12.5 inches, the perfect length for an AR barrel (VIDEO)

There are a variety of AR-15 barrel lengths and styles out there. Some short. Some long. But what would you say is just right? Considering things like reliability, speed, accuracy and maneuverability to find a length that works for multiple purposes, I would have to say 12.5 inches.

Can we talk about reliability

A 12.5-inch carbine gas length is a very reliable length. And reliability is the highest priority. This barrel configuration will provide ample dwell time – the amount of time the bullet spends in the barrel between the gas block and muzzle – for the round. This determines how much gas goes back into the BCG to make it cycle.

(Source: Small Arms Defense Journal)

When we shorten the barrel from 20 inches, the gas port has to move back as well. Then, when a barrel gets shorter than 10 inches, it will require a pistol length gas systems, which tend to have problems because of excess gas. Rifle, Mid-Length, and Carbine gas lengths are ideal lengths provided that you have enough barrel after the port to create enough dwell time. When the dwell time is minimal (gas port is close to the muzzle), AR rifles become unreliable.

Can we talk about speed

As barrel length decreases, so does a projectile’s speed – measured in feet per second. To be clear, shortening the length of the barrel will definitely have a negative impact on the velocity of a projectile, but when you shorten it from 20 inches to 12, it will still deliver desired results for a self-defense scenario. The standard M855 ball round loses about 400 FPS out of a 12.5-inch barrel, but it still travels at roughly 2,600 FPS, which is above the minimum speed to produce a lethal wound. And, using high quality defensive ammo, the end results only improve.

Can we talk about accuracy

Some argue that shorter barrels are less accurate. That’s simply false. A shorter barrel does not negatively impact accuracy like it does on velocity. If anything you may see improved accuracy on shorter barrels because they are more rigid and thus cut down on barrel whip.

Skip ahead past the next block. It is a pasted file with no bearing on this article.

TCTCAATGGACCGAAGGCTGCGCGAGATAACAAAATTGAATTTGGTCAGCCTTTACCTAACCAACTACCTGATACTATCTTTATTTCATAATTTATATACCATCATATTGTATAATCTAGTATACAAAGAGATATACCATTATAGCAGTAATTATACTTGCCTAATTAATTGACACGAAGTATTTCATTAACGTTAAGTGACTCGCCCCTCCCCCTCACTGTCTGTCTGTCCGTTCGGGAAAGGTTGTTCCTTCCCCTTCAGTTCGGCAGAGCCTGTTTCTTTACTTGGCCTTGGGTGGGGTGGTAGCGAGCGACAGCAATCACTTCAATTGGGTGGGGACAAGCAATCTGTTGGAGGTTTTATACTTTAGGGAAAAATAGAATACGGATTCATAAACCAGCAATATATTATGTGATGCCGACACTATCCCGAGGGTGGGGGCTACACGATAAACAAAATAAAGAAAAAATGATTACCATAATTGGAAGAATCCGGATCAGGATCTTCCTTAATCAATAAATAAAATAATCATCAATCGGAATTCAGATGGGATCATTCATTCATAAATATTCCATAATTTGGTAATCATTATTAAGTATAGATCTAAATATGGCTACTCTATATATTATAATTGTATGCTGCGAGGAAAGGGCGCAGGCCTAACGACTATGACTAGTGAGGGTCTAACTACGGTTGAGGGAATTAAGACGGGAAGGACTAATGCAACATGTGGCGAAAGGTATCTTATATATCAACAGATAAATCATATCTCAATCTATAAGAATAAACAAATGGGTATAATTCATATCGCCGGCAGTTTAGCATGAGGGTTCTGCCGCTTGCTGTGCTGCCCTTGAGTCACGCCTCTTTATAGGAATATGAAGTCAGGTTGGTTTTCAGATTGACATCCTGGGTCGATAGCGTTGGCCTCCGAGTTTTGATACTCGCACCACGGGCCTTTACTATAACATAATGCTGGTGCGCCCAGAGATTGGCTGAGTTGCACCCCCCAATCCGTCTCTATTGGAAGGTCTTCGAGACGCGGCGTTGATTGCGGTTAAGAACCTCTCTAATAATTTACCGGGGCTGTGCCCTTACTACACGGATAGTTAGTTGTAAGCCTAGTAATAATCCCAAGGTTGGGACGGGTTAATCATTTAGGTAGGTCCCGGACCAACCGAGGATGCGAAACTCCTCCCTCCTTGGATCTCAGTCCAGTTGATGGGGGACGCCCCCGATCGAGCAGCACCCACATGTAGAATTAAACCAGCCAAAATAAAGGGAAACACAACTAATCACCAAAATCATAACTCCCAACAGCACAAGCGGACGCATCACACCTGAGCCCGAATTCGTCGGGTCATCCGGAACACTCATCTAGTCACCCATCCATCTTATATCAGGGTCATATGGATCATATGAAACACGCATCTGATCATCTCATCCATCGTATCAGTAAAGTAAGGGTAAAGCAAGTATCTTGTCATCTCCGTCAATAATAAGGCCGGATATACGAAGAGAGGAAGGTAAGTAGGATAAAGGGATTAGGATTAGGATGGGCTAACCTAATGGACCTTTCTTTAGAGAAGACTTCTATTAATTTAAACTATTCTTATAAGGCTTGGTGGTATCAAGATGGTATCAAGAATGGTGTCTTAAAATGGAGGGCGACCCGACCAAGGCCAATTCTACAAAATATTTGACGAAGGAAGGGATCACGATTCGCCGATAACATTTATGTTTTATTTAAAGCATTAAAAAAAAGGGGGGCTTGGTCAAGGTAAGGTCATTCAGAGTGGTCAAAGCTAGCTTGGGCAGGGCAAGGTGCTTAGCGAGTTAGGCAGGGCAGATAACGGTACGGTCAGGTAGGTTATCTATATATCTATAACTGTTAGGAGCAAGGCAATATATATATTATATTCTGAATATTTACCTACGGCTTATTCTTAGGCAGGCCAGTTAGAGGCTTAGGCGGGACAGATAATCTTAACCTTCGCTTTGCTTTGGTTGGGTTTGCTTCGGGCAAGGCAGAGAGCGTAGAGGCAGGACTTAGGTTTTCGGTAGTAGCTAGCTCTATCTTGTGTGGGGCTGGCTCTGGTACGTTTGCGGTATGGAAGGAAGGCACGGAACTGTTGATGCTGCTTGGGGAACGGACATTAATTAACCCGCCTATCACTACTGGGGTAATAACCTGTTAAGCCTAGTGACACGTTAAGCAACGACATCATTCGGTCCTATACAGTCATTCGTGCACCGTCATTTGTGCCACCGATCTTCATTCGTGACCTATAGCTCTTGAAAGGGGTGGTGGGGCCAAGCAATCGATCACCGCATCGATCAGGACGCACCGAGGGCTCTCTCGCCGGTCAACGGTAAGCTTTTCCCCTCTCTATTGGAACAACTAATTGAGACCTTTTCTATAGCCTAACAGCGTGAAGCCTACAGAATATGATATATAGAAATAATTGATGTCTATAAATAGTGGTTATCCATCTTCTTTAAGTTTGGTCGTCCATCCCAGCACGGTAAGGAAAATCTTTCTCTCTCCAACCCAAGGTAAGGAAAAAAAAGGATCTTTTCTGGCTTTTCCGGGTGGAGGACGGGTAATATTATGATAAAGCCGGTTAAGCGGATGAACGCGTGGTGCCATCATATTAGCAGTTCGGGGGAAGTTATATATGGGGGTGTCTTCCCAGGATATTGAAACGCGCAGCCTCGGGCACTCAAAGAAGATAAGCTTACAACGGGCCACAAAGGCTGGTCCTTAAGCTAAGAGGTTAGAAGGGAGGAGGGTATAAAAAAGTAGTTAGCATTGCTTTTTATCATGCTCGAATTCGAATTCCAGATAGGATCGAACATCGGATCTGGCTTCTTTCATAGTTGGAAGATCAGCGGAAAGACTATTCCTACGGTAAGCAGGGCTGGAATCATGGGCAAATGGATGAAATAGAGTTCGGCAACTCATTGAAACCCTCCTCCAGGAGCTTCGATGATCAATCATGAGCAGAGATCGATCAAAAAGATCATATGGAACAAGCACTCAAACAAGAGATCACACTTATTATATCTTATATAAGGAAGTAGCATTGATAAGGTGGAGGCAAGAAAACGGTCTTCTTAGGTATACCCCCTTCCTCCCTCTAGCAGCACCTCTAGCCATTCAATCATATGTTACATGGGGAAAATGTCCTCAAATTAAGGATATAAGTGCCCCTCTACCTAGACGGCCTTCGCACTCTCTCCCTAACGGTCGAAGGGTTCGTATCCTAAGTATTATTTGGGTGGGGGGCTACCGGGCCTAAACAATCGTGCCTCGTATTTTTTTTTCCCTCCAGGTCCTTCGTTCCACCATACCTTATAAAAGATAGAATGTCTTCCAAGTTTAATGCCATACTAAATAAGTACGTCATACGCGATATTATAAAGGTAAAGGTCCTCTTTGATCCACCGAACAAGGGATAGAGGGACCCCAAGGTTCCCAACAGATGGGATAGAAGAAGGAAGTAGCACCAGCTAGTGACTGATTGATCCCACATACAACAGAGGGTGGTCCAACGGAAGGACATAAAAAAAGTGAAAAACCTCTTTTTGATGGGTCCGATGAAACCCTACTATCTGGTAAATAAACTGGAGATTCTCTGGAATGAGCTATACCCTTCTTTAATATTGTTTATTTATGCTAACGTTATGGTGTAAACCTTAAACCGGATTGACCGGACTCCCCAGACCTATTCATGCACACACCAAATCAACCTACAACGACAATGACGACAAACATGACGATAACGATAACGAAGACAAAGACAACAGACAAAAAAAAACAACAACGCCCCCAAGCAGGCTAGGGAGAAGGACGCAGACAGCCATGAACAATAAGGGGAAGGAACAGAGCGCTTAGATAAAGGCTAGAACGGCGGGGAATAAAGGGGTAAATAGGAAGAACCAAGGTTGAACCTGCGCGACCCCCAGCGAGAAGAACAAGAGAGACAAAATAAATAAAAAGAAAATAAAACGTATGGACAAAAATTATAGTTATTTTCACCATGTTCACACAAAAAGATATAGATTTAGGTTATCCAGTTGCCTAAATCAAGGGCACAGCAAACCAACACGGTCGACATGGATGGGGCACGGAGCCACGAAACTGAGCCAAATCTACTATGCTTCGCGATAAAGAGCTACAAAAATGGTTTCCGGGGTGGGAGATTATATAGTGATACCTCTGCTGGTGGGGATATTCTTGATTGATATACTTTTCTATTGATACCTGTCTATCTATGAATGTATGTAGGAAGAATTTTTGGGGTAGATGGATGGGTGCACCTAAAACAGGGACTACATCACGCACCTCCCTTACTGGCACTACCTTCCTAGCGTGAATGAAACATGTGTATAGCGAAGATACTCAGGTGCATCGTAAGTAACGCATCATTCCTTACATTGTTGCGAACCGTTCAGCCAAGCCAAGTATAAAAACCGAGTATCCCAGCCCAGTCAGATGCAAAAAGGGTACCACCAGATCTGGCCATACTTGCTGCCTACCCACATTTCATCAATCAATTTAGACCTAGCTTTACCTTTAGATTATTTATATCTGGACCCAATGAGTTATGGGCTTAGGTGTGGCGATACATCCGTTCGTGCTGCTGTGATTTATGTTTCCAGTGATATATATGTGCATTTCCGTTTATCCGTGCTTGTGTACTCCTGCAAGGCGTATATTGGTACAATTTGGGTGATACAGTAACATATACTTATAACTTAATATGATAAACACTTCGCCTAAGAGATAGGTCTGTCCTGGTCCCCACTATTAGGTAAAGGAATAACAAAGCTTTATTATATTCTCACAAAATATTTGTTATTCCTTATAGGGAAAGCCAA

With four fewer inches, it should go without saying, a 12.5-inch barrel has greater maneuverability. It makes your AR-15 all around easier to handle (and to pack). (Photo: Ben Brown/Guns.com)

For longer shots, make sure to acquaint yourself with your “hold overs” and the rate at which the bullet drops. Even with higher velocities out of a 20-inch barrel, you will have bullet drop. It’s unavoidable. With a good government profile 12.5-inch barrel, though, you can achieve acceptable accuracy and again with higher quality ammo you can achieve exceptional results.

Can we talk about maneuverability

If you have ever taken a CQB or Home Defense class, you know or have seen that manipulating a 16-inch barreled rifle through doorways, hallways, and around furniture can be cumbersome. It’s not impossible but it also does not do you any favors. The 12.5-inch takes off 4 inches and depending on the barrel profile a decent amount of weight as well.

With four fewer inches, it should go without saying, a 12.5-inch barrel has greater maneuverability. It makes your AR-15 all around easier to handle (and to pack).

So, if you only plan on building or buying one AR-15 rifle in your lifetime, pick the right barrel. They all have their pros and cons, but what’s the best all around? The 12.5 incher. Whether you are building an SBR or going with “AR pistol,” I think that a 12.5-inch barrel with a carbine gas length is going to be the best bet.

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